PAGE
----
Ender’s Game Review

ENDER'S GAME

When people start talking to me about what I do for a living, they often ask me what I like writing about when I do a review. Do I enjoy waxing rhapsodic about movies that I love? Sure. Do I get some sort of catharsis from tearing apart something that wasted my time and I explicitly don’t think people should pay money to see? Absolutely. But I always tell people that there is a third and very rare kind of film buried between those two equally fun extremes that’s just as rewarding to talk about; kind of like a diamond in the middle of the massive dirt strewn lot of mediocrity that’s the majority of cinema. It’s the film that gets almost exactly as much right as it does wrong, and I can think of no more perfect example of this type of anomaly than Ender’s Game. While watching it I simultaneously thought “Wow, I’m having fun,” “Wow, this is a mess,” and “Man, this is going to be fun to write about.” There’s a lot to enjoy about it, but there’s a compression to it that leads to one of the most awkwardly paced and mounted films in recent memory.

In the distant future and decades after the human race fought back an invasion from an enemy threat known as the Formics, the International Fleet (the world’s last line of defense), is gearing up for an attack believed to be much larger than the initial onslaught that caused tens of millions of casualties. The Fleet recruits young children for their game playing abilities and their aptitude for learning complex structures and sequences faster than older people. Enter Andrew Ender Wiggin (Asa Butterfield), a young man handpicked by superior officers Graff (Harrison Ford) and Anderson (Viola Davis) to attend Battle School to prepare him to lead squadrons into battle against the encroaching menace. Ender finds himself constantly bullied, hazed, teased, and mocked, but he’s incredibly smart and bears the same violent streak as his washout older brother, but with a bit more self control and tactical know how.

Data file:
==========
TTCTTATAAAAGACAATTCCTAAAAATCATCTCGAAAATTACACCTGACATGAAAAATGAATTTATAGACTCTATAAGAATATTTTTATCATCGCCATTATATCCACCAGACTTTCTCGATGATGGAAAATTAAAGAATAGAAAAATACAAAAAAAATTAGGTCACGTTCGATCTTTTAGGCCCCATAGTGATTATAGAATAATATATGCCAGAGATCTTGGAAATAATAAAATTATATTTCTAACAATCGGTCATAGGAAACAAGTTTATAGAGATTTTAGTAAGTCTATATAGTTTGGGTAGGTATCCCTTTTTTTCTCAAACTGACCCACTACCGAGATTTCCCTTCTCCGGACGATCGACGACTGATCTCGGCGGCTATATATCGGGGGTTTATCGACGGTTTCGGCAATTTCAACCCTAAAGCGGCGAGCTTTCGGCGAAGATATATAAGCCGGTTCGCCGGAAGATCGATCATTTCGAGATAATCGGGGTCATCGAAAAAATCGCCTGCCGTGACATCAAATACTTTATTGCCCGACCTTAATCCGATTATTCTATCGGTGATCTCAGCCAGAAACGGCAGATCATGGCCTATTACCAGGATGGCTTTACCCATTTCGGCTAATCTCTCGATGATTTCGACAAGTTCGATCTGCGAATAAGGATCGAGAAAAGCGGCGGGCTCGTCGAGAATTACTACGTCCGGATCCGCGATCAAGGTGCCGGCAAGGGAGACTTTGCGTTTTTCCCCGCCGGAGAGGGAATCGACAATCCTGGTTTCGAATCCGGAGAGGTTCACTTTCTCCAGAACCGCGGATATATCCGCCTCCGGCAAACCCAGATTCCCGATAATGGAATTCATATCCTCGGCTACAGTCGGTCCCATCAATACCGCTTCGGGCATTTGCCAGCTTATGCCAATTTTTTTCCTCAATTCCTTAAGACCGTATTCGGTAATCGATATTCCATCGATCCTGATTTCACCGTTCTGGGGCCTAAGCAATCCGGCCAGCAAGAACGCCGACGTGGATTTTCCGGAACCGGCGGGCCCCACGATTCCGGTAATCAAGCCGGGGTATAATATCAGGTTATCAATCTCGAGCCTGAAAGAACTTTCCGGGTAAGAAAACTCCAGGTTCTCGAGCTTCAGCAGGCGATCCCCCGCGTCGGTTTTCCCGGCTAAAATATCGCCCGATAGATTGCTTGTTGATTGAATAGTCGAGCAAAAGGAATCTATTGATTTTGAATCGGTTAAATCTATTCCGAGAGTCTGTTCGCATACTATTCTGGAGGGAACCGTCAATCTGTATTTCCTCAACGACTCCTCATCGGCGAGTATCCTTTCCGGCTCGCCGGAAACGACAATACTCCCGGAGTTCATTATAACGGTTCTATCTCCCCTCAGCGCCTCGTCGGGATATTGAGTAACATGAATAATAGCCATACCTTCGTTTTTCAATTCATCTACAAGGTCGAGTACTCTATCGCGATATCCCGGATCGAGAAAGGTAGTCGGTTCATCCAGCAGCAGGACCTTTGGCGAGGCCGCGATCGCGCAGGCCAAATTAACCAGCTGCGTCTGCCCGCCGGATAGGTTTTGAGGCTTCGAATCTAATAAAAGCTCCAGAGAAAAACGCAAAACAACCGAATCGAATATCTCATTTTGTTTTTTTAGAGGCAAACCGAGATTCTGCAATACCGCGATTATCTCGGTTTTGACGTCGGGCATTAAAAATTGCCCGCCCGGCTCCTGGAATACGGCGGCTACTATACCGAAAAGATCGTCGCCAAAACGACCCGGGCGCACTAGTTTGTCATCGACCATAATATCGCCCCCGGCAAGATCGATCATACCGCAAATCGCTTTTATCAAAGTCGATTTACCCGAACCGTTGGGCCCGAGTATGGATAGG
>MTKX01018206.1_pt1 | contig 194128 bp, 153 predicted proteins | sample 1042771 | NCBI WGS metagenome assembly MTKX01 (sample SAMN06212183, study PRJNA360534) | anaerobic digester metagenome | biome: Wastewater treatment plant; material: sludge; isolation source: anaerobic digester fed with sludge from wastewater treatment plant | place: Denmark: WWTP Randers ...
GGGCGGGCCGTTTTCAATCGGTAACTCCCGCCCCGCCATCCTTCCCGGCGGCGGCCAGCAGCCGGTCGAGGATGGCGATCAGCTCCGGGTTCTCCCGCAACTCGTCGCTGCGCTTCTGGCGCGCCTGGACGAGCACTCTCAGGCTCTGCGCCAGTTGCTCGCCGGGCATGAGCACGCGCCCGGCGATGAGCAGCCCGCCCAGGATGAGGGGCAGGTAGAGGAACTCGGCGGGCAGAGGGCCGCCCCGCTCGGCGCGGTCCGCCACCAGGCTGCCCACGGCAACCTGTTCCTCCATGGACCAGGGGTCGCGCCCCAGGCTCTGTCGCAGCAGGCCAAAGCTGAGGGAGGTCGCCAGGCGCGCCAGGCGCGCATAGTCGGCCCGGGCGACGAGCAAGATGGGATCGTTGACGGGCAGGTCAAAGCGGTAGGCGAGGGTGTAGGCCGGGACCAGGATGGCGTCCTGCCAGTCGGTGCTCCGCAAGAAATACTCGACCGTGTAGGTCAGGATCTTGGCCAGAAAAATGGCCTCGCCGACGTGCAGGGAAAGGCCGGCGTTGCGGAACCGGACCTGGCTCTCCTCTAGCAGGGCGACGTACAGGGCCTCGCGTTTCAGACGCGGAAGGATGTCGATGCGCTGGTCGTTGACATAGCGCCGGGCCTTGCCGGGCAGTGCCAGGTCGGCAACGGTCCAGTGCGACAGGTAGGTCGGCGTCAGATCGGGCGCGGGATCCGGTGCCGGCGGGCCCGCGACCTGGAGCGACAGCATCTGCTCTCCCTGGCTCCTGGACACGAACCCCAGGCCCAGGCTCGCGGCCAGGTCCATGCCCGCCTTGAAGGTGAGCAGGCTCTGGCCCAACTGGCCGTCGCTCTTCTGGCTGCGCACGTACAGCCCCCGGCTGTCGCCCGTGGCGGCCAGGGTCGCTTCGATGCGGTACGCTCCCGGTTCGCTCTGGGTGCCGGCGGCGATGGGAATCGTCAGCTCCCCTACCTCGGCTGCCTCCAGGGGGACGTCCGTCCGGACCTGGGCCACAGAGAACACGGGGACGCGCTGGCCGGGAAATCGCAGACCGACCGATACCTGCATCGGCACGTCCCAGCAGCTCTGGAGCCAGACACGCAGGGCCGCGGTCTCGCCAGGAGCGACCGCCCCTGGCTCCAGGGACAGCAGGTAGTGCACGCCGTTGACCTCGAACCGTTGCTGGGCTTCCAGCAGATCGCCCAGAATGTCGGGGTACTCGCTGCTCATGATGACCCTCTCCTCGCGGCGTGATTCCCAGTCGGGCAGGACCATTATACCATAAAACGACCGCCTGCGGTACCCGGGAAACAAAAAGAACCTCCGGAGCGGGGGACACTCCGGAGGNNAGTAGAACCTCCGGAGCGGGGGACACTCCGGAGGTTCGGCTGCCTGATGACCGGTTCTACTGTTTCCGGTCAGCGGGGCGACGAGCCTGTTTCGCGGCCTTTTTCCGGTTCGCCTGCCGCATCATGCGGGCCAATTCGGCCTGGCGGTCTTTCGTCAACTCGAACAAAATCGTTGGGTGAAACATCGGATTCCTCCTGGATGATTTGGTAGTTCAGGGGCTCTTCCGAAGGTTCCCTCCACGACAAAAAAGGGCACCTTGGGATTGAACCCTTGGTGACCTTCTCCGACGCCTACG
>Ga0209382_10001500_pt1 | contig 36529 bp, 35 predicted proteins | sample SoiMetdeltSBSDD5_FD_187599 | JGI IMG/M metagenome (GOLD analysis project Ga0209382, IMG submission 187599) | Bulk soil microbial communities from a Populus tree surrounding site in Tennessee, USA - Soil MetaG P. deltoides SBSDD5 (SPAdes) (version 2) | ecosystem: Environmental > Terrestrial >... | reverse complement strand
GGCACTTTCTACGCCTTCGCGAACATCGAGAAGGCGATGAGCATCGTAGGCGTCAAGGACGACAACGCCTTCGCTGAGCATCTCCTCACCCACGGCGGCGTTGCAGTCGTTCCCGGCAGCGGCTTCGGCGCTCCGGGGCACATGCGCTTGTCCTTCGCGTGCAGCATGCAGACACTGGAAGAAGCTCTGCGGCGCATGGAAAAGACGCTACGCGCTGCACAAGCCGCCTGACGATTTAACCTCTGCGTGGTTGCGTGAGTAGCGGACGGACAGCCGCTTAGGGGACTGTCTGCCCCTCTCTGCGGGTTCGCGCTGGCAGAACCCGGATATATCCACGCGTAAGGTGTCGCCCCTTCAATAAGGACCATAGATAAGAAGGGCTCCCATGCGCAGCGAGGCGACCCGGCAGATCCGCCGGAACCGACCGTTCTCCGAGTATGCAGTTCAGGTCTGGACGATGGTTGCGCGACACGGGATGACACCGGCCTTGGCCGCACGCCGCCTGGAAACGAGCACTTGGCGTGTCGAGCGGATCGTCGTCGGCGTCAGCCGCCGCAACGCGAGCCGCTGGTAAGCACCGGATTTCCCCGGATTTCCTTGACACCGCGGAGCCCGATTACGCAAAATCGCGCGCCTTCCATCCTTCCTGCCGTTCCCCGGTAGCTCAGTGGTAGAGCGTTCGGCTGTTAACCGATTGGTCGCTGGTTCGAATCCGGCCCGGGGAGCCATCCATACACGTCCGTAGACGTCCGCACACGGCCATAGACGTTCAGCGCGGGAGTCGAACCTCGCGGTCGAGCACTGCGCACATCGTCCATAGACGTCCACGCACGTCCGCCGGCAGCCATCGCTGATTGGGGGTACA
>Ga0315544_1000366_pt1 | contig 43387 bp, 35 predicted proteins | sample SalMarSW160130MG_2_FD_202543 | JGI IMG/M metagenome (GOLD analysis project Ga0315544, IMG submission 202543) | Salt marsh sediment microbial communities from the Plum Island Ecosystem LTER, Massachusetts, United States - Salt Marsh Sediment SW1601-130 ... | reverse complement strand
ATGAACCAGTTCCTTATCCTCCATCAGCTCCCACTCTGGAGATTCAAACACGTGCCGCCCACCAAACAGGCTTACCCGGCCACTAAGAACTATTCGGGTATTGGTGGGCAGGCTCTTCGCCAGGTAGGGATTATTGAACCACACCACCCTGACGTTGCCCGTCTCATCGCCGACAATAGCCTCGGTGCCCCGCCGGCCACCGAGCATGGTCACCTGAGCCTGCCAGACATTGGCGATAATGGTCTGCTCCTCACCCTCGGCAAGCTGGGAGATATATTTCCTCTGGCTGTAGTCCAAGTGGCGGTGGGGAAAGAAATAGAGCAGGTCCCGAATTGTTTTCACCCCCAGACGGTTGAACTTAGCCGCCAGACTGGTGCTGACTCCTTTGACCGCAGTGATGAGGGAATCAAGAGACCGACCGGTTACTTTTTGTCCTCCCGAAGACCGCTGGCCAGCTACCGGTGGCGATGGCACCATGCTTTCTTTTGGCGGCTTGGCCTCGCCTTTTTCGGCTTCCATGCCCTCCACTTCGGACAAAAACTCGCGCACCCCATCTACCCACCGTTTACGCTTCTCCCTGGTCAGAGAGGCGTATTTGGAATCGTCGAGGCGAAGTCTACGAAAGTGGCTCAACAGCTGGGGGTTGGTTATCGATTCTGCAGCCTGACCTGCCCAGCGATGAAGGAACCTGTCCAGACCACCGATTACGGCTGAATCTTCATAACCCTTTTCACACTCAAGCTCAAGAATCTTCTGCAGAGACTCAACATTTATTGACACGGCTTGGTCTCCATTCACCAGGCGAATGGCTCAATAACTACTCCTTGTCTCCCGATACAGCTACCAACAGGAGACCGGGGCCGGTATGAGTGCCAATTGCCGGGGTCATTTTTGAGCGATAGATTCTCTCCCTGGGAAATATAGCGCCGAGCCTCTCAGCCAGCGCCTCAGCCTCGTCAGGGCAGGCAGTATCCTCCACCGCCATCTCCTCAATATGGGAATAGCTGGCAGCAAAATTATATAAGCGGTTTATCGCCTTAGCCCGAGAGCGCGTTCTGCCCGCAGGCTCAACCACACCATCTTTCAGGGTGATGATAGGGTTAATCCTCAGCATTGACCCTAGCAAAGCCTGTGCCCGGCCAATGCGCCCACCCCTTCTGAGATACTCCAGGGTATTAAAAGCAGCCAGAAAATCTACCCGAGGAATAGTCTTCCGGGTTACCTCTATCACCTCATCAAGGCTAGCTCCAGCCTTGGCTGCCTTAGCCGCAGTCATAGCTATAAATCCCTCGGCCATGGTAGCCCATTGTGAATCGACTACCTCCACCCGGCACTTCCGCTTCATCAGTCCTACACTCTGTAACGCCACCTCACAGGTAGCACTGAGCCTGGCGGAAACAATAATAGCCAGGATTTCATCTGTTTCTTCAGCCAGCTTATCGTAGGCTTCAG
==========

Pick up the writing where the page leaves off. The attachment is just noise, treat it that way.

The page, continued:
Having never read Orson Scott Card’s source material, I honestly couldn’t say if the film is faithful to the book, but right off the bat something felt considerably off, and it’s hard to say if even reading the books is a necessary prerequisite. While watching the film it was abundantly clear that writer and director Gavin Hood (Tsotsi, X-Men Origins: Wolverine) has jettisoned large chunks of character development and possibly necessary explanation for the sake of keeping the movie under two hours in length. Within about ten minutes of the film starting, everything that one needs to know about Ender as person has been established. Within twenty minutes he’s already well into his training. After an hour he’s leading his own squadron, having overcome another bully standing in his way.

It all zips along nicely because it doesn’t feel like anything major is missing in terms of plotting, but what’s sorely lacking is a sense of who any of these people are and why the viewer should even care what happens to the human race. What’s anyone’s motivation here other than survival? What brought them here? Why do they do what they do? Outside of just a passing and cursory explanation for Ender’s behaviour, no one else gets even that much development.

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That lack of character depth is a real shame since the cast is one of Hood’s strongest assets. Butterfield feels like a good fit for the lead role: charming, cunning, innocuous looking, latently sarcastic, and prone to almost coldblooded outbursts of rage. Similarly, Ford hasn’t been this good in quite some time, playing the gruff authoritarian with a wry smile and a genuine sense of purpose. He seems engaged by the material, and he’s giving a pretty decent performance, especially when he has Davis and Butterfield to act alongside. The three of them have great chemistry together. That is, until the film continues to speed along so fast that Davis has a sequence where she just simply resigns her post in a very brief scene and is never acknowledged beyond that point.